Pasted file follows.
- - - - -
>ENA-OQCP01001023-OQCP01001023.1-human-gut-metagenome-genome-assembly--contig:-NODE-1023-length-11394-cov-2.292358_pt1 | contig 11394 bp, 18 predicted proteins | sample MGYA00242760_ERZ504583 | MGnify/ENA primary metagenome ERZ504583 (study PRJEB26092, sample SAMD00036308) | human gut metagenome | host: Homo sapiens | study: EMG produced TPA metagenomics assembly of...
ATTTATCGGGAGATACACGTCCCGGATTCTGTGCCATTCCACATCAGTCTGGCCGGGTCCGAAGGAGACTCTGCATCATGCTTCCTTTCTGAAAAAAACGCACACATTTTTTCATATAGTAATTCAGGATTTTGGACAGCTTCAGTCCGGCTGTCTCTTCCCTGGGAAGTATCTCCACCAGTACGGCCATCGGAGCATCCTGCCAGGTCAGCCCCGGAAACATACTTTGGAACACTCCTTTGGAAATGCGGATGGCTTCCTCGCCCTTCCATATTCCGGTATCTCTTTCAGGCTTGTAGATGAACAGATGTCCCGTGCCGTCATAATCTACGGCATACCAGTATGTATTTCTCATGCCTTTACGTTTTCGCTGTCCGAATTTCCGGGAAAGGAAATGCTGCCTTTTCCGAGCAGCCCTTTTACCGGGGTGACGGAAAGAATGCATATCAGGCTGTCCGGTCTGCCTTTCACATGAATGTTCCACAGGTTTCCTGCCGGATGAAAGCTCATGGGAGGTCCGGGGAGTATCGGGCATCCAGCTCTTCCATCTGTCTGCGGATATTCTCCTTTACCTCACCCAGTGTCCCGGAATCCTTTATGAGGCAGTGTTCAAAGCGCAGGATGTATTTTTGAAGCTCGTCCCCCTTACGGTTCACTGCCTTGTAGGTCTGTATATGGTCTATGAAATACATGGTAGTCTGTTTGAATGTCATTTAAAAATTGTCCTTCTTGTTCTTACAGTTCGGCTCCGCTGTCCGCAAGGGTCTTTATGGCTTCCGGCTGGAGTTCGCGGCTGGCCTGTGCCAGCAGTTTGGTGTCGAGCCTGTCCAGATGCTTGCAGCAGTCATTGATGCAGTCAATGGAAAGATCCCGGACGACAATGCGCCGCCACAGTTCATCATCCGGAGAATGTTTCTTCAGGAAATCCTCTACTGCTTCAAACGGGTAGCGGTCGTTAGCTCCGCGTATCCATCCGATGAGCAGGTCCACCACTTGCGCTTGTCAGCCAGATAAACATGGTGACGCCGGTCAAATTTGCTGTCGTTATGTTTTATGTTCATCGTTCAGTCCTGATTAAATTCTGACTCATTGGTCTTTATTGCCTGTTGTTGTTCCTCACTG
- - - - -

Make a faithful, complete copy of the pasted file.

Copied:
>ENA-OQCP01001023-OQCP01001023.1-human-gut-metagenome-genome-assembly--contig:-NODE-1023-length-11394-cov-2.292358_pt1 | contig 11394 bp, 18 predicted proteins | sample MGYA00242760_ERZ504583 | MGnify/ENA primary metagenome ERZ504583 (study PRJEB26092, sample SAMD00036308) | human gut metagenome | host: Homo sapiens | study: EMG produced TPA metagenomics assembly of...
ATTTATCGGGAGATACACGTCCCGGATTCTGTGCCATTCCACATCAGTCTGGCCGGGTCCGAAGGAGACTCTGCATCATGCTTCCTTTCTGAAAAAAACGCACACATTTTTTCATATAGTAATTCAGGATTTTGGACAGCTTCAGTCCGGCTGTCTCTTCCCTGGGAAGTATCTCCACCAGTACGGCCATCGGAGCATCCTGCCAGGTCAGCCCCGGAAACATACTTTGGAACACTCCTTTGGAAATGCGGATGGCTTCCTCGCCCTTCCATATTCCGGTATCTCTTTCAGGCTTGTAGATGAACAGATGTCCCGTGCCGTCATAATCTACGGCATACCAGTATGTATTTCTCATGCCTTTACGTTTTCGCTGTCCGAATTTCCGGGAAAGGAAATGCTGCCTTTTCCGAGCAGCCCTTTTACCGGGGTGACGGAAAGAATGCATATCAGGCTGTCCGGTCTGCCTTTCACATGAATGTTCCACAGGTTTCCTGCCGGATGAAAGCTCATGGGAGGTCCGGGGAGTATCGGGCATCCAGCTCTTCCATCTGTCTGCGGATATTCTCCTTTACCTCACCCAGTGTCCCGGAATCCTTTATGAGGCAGTGTTCAAAGCGCAGGATGTATTTTTGAAGCTCGTCCCCCTTACGGTTCACTGCCTTGTAGGTCTGTATATGGTCTATGAAATACATGGTAGTCTGTTTGAATGTCATTTAAAAATTGTCCTTCTTGTTCTTACAGTTCGGCTCCGCTGTCCGCAAGGGTCTTTATGGCTTCCGGCTGGAGTTCGCGGCTGGCCTGTGCCAGCAGTTTGGTGTCGAGCCTGTCCAGATGCTTGCAGCAGTCATTGATGCAGTCAATGGAAAGATCCCGGACGACAATGCGCCGCCACAGTTCATCATCCGGAGAATGTTTCTTCAGGAAATCCTCTACTGCTTCAAACGGGTAGCGGTCGTTAGCTCCGCGTATCCATCCGATGAGCAGGTCCACCACTTGCGCTTGTCAGCCAGATAAACATGGTGACGCCGGTCAAATTTGCTGTCGTTATGTTTTATGTTCATCGTTCAGTCCTGATTAAATTCTGACTCATTGGTCTTTATTGCCTGTTGTTGTTCCTCACTG